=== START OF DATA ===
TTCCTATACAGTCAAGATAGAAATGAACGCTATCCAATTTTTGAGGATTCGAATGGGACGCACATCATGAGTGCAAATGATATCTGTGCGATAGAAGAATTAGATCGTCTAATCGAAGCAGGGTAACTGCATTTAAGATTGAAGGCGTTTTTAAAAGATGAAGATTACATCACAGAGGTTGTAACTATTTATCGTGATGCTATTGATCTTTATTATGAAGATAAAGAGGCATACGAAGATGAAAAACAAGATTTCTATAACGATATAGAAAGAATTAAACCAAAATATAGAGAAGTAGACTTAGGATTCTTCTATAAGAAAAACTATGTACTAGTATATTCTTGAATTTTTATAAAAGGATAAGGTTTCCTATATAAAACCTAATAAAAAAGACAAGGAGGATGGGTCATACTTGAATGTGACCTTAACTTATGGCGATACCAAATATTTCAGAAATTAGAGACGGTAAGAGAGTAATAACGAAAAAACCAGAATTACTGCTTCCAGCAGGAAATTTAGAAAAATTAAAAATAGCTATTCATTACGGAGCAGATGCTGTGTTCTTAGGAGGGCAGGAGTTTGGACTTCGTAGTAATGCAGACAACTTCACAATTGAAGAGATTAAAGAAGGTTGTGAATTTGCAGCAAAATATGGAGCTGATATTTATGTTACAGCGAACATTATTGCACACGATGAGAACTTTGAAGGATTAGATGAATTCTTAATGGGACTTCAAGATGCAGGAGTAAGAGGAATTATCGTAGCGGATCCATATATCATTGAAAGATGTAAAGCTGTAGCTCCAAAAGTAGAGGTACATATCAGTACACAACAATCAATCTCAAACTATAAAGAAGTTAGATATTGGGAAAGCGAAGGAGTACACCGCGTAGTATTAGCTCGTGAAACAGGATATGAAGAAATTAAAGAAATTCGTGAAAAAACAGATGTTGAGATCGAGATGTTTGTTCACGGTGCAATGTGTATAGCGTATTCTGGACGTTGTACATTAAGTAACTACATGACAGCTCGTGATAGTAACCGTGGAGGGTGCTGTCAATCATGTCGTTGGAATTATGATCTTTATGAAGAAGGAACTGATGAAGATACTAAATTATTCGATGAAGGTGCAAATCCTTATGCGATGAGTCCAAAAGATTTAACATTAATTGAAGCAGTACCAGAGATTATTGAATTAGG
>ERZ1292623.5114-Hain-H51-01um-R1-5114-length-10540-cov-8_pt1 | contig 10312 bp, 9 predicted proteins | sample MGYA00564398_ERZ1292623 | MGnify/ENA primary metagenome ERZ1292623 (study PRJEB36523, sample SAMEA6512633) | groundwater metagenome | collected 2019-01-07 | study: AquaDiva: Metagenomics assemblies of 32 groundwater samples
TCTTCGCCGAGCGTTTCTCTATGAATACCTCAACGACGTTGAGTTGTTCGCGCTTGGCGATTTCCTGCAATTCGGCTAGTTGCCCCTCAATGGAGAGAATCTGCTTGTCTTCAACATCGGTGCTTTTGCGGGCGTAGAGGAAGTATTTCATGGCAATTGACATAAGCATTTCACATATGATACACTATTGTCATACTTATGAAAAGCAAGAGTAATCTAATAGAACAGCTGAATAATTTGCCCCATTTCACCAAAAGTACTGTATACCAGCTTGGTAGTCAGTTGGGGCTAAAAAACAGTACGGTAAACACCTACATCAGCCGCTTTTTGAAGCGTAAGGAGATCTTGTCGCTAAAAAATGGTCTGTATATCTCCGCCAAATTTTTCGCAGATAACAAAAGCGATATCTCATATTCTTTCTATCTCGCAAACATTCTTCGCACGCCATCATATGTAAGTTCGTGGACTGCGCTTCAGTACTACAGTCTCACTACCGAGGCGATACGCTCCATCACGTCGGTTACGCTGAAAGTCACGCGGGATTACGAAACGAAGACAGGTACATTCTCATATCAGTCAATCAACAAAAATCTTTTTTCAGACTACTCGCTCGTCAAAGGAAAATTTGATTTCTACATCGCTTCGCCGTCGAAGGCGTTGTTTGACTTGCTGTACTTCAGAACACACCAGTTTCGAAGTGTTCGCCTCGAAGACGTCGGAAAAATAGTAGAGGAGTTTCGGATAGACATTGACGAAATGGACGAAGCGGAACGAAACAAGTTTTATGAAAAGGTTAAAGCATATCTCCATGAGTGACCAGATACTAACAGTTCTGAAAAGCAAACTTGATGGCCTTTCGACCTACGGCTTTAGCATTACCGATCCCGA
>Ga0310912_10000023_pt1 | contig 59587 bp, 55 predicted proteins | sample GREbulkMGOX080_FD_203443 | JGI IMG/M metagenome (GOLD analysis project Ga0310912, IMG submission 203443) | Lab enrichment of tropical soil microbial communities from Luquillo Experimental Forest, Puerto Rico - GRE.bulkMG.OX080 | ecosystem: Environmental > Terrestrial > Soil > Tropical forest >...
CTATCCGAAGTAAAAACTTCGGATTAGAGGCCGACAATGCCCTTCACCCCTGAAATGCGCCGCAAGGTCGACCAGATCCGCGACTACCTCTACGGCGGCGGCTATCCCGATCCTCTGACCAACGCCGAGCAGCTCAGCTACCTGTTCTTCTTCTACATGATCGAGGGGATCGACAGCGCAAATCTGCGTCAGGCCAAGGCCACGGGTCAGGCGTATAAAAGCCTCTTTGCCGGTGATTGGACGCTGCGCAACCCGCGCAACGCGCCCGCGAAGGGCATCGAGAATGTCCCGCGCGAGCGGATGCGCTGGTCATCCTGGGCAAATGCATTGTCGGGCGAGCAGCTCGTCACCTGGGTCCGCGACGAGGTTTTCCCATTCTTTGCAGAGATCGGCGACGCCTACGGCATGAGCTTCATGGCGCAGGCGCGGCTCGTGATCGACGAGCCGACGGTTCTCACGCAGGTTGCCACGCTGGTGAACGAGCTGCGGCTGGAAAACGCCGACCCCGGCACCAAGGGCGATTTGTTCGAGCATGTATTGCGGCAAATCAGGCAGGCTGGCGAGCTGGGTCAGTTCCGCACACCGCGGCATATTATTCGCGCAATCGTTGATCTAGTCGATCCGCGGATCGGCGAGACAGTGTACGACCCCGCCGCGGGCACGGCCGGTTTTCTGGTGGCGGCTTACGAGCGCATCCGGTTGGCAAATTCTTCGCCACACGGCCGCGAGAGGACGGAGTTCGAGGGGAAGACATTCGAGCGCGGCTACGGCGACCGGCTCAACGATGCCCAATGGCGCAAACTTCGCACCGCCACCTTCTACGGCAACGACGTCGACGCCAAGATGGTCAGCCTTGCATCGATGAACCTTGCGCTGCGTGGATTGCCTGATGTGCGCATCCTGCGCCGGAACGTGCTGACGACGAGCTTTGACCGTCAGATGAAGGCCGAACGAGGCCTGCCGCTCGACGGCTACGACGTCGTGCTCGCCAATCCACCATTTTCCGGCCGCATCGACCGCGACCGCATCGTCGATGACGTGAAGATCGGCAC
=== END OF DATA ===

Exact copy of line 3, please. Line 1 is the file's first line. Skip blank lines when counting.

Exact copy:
TCTTCGCCGAGCGTTTCTCTATGAATACCTCAACGACGTTGAGTTGTTCGCGCTTGGCGATTTCCTGCAATTCGGCTAGTTGCCCCTCAATGGAGAGAATCTGCTTGTCTTCAACATCGGTGCTTTTGCGGGCGTAGAGGAAGTATTTCATGGCAATTGACATAAGCATTTCACATATGATACACTATTGTCATACTTATGAAAAGCAAGAGTAATCTAATAGAACAGCTGAATAATTTGCCCCATTTCACCAAAAGTACTGTATACCAGCTTGGTAGTCAGTTGGGGCTAAAAAACAGTACGGTAAACACCTACATCAGCCGCTTTTTGAAGCGTAAGGAGATCTTGTCGCTAAAAAATGGTCTGTATATCTCCGCCAAATTTTTCGCAGATAACAAAAGCGATATCTCATATTCTTTCTATCTCGCAAACATTCTTCGCACGCCATCATATGTAAGTTCGTGGACTGCGCTTCAGTACTACAGTCTCACTACCGAGGCGATACGCTCCATCACGTCGGTTACGCTGAAAGTCACGCGGGATTACGAAACGAAGACAGGTACATTCTCATATCAGTCAATCAACAAAAATCTTTTTTCAGACTACTCGCTCGTCAAAGGAAAATTTGATTTCTACATCGCTTCGCCGTCGAAGGCGTTGTTTGACTTGCTGTACTTCAGAACACACCAGTTTCGAAGTGTTCGCCTCGAAGACGTCGGAAAAATAGTAGAGGAGTTTCGGATAGACATTGACGAAATGGACGAAGCGGAACGAAACAAGTTTTATGAAAAGGTTAAAGCATATCTCCATGAGTGACCAGATACTAACAGTTCTGAAAAGCAAACTTGATGGCCTTTCGACCTACGGCTTTAGCATTACCGATCCCGA